Star Cluster Gravity

1. Nov 21, 2004

DB

What happens to the forces of gravity and orbital forces of stars when they are so close together in a star cluster?

2. Nov 21, 2004

Physik

The gravity of the largest star would attract objects, with the gravity of the surrounding stars slightly interfering with an object's orbit, I suppose.

3. Nov 21, 2004

tony873004

They orbit the center of mass of the cluster. I'm not sure, but I think a star cluster needs one body to be much more massive than the other bodies or the whole thing files apart. Perhaps every star cluster has a parent black hole.

4. Nov 21, 2004

Physik

Well, if the type of clusters is an open cluster, then all the stars have mutual attraction to each other. Then the orbit of an object would be quite irregular.

Look at this model of a star cluster:

http://img126.exs.cx/img126/6231/starcluster.gif

The stars are red, and their gravitational fields are the blue rings. Now imagine an object in the orbit of one of those stars, the object would hit another star's gravity field and would jerk around.

EDIT: The stars would probably move, as they would be attracted to each other. Just as Jupiter's gravity moves the sun around.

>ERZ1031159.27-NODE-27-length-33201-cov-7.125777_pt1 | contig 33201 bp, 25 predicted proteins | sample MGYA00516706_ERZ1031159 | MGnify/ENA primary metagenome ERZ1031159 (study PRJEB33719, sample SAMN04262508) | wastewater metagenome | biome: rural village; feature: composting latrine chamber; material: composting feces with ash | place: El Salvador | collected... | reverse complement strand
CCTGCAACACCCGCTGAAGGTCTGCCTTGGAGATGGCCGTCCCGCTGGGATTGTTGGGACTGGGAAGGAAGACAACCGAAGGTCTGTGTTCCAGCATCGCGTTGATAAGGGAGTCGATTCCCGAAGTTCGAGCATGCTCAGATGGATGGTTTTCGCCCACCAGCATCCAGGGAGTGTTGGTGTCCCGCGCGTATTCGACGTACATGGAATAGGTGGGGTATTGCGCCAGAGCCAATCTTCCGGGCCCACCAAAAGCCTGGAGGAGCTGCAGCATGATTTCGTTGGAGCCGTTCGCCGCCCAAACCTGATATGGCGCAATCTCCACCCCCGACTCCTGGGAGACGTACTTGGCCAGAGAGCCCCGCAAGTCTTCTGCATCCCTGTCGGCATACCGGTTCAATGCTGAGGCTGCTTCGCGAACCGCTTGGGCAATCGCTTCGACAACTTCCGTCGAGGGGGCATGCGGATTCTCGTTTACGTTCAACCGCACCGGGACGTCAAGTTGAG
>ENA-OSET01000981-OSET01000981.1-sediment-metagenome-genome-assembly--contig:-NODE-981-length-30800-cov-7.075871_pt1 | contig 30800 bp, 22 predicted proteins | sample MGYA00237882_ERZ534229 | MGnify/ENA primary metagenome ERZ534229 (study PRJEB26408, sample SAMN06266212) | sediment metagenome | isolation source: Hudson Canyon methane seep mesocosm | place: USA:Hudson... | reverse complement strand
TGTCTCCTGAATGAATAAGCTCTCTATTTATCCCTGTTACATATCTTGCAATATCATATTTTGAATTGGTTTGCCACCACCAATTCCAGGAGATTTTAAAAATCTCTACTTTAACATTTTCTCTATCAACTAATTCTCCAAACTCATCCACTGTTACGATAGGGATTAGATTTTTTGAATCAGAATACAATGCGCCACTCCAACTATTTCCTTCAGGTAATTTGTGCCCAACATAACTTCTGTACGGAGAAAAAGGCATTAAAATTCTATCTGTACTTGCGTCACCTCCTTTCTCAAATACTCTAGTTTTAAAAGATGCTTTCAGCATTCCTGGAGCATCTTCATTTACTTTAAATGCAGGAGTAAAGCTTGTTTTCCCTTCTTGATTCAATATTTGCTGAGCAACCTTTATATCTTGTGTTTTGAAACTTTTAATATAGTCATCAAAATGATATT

Last edited: Nov 21, 2004
5. Nov 22, 2004

Nereid

Staff Emeritus
A belated welcome to Physics Forums DB!

Whether there are just two massive objects or trillions, gravity is still the same. For star clusters, Newtonian gravity provides pretty good answers (some exceptions, of course) ... inverse square, m1 x m2, etc ... between all pairs. Not possible to derive a complete analytical solution to the equations of motion (hey, even the general 3-body problem isn't soluble!), but with good computer codes, and lots of memory, your own PC will do a pretty nice job of simulating what happens.

In the absence of external masses (e.g. a nearby galaxy ... OK, pretty unrealistic) ... the answer is quite simple: the 'cluster' will 'evaporate' unless the initial motions of the stars are insufficient for them to escape the combined gravity of the whole cluster. The cluster's evolution then becomes largely determined by how much 'cooling' it can undergo ... e.g. close encounters of a tight binary by a lone star may result in one star being flung out of the cluster (and all the other stars responding accordingly); or a collision which results in a merger and subsequent supernova (some gas may be expelled from the cluster, resulting in a loss of mass).

However, the evolution of most clusters are probably determined more by interactions with galaxies than internal dynamics ... (there's a lovely SDSS result showing a small globular on the outskirts of our Milky Way being shredded by 'tidal interaction' with the mother ship; too, a recent SDSS finding of a strange, halo object that might be a very low density cluster left over from MW formation times).